Six and a half years subsequently this field was re-examined, and the fragments were now found at from 4 to 5 inches beneath the surface. So that in this interval of 6.5 years, about 1.5 inch of mould had been added to the superficial layer. I am surprised that a greater quantity had not been brought up during the whole 21.5 years, for in the closely underlying black, peaty soil there were many worms. It is, however, probable that formerly, whilst the land remained poor, worms were scanty; and the mould would then have accumulated slowly. The average annual increase of thickness for the whole period is 0.19 of an inch.

Two other cases are worth recording. In the spring of 1835, a field, which had long existed as poor pasture and was so swampy that it trembled slightly when stamped on, was thickly covered with red sand so that the whole surface appeared at first bright red. When holes were dug in this field after an interval of about 2.5 years, the sand formed a layer at a depth of 0.75 in. beneath the surface. In 1842 (i.e., 7 years after the sand had been laid on) fresh holes were dug, and now the red sand formed a distinct layer, 2 inches beneath the surface, or 1.5 inch beneath the turf; so that on an average, 0.21 inch of mould had been annually brought to the surface. Immediately beneath the layer of red sand, the original substratum of black sandy peat extended.

A grass field, likewise not far from Maer Hall, had formerly been thickly covered with marl, and was then left for several years as pasture; it was afterwards ploughed. A friend had three trenches dug in this field 28 years after the application of the marl, {42} and a layer of the marl fragments could be traced at a depth, carefully measured, of 12 inches in some parts, and of 14 inches in other parts. This difference in depth depended on the layer being horizontal, whilst the surface consisted of ridges and furrows from the field having been ploughed. The tenant assured me that it had never been turned up to a greater depth than from 6 to 8 inches; and as the fragments formed an unbroken horizontal layer from 12 to 14 inches beneath the surface, these must have been buried by the worms whilst the land was in pasture before it was ploughed, for otherwise they would have been indiscriminately scattered by the plough throughout the whole thickness of the soil. Four-and-a-half years afterwards I had three holes dug in this field, in which potatoes had been lately planted, and the layer of marl-fragments was now found 13 inches beneath the bottoms of the furrows, and therefore probably 15 inches beneath the general level of the field. It should, however, be observed that the thickness of the blackish sandy soil, which had been thrown up by the worms above the marl-fragments in the course of 32.5 years, would have measured less than 15 inches, if the field had always remained as pasture, for the soil would in this case have been much more compact. The fragments of marl almost rested on an undisturbed substratum of white sand with quartz pebbles; and as this would be little attractive to worms, the mould would hereafter be very slowly increased by their action.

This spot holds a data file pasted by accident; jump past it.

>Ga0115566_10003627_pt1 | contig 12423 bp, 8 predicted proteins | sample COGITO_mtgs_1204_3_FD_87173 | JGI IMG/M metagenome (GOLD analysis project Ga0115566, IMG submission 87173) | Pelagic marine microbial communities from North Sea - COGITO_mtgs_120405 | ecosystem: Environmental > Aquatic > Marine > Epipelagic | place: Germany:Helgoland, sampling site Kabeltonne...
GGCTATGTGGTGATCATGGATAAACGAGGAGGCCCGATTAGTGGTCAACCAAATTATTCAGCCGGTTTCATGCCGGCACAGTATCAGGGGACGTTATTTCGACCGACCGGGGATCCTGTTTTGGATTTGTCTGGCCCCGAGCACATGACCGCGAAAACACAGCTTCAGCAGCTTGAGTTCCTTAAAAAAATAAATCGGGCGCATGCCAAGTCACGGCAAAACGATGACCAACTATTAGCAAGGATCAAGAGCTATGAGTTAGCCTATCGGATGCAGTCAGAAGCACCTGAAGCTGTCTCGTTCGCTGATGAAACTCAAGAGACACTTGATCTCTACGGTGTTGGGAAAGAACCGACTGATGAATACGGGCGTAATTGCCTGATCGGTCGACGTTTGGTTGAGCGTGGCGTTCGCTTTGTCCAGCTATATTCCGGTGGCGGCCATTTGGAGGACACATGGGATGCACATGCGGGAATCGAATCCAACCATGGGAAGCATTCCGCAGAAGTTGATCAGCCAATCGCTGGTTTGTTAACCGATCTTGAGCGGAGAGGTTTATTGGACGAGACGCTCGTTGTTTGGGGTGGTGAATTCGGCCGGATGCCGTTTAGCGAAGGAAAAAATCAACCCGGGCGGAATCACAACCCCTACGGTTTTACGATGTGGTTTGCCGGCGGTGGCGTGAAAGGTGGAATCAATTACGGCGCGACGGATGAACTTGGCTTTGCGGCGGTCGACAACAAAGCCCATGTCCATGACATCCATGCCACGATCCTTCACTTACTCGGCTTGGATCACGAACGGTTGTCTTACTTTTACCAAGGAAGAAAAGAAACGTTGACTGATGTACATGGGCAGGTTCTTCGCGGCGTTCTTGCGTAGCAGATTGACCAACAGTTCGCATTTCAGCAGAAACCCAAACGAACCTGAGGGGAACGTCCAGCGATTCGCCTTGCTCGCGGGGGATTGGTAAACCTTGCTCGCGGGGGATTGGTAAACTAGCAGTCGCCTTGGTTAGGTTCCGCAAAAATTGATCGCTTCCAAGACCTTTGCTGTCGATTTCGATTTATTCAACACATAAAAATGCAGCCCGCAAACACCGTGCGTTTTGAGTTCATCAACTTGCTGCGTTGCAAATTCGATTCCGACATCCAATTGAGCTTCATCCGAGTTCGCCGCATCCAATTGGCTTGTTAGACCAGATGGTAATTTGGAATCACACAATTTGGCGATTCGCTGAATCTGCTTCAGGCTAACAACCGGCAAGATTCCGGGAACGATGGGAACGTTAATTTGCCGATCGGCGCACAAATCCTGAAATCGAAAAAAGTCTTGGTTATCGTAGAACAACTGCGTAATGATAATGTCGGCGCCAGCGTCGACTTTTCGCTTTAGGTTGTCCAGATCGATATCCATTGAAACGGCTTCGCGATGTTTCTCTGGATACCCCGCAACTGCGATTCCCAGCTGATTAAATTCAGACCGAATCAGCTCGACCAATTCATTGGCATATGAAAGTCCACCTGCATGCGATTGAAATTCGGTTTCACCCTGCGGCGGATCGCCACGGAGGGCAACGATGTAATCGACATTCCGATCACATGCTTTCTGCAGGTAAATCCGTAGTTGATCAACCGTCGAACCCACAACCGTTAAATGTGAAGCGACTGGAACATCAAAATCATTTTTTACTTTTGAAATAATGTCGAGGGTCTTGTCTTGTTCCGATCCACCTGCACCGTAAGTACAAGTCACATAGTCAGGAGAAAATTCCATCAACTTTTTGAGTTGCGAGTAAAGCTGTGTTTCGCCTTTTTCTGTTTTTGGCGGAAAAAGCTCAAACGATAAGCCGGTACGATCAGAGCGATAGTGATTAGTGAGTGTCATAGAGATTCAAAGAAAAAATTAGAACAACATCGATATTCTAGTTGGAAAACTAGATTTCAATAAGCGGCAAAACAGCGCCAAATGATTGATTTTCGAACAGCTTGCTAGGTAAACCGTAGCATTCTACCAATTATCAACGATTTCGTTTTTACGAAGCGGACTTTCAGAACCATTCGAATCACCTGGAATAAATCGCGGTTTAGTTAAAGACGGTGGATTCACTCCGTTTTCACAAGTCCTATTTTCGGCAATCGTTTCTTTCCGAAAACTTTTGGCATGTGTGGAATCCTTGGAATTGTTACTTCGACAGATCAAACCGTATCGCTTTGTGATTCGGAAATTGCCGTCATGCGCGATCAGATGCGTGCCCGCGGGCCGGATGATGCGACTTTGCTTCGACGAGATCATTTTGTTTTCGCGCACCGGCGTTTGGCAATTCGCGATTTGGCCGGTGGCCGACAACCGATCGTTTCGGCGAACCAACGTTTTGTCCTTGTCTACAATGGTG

We will now give some cases of the action of worms, on land differing widely from the dry sandy or the swampy pastures just described. The chalk formation extends all round my house in Kent; and its surface, from having been exposed during an immense period to the dissolving action of rain-water, is extremely irregular, being abruptly festooned and penetrated by many deep well-like cavities. {43} During the dissolution of the chalk, the insoluble matter, including a vast number of unrolled flints of all sizes, has been left on the surface and forms a bed of stiff red clay, full of flints, and generally from 6 to 14 feet in thickness. Over the red clay, wherever the land has long remained as pasture, there is a layer a few inches in thickness, of dark-coloured vegetable mould.

A quantity of broken chalk was spread, on December 20, 1842, over a part of a field near my house, which had existed as pasture certainly for 30, probably for twice or thrice as many years. The chalk was laid on the land for the sake of observing at some future period to what depth it would become buried. At the end of November, 1871, that is after an interval of 29 years, a trench was dug across this part of the field; and a line of white nodules could be traced on both sides of the trench, at a depth of 7 inches from the surface. The mould, therefore, (excluding the turf) had here been thrown up at an average rate of 0.22 inch per year. Beneath the line of chalk nodules there was in parts hardly any fine earth free of flints, while in other parts there was a layer, 2.25 inches in thickness. In this latter case the mould was altogether 9.25 inches thick; and in one such spot a nodule of chalk and a smooth flint pebble, both of which must have been left at some former time on the surface, were found at this depth. At from 11 to 12 inches beneath the surface, the undisturbed reddish clay, full of flints, extended.

The Formation of Vegetable Mould Through the Action of Worms Page 30

19th Century English Literature

Charles Darwin

Free Books in the public domain from the Classic Literature Library ©

Charles Darwin

All Pages of This Book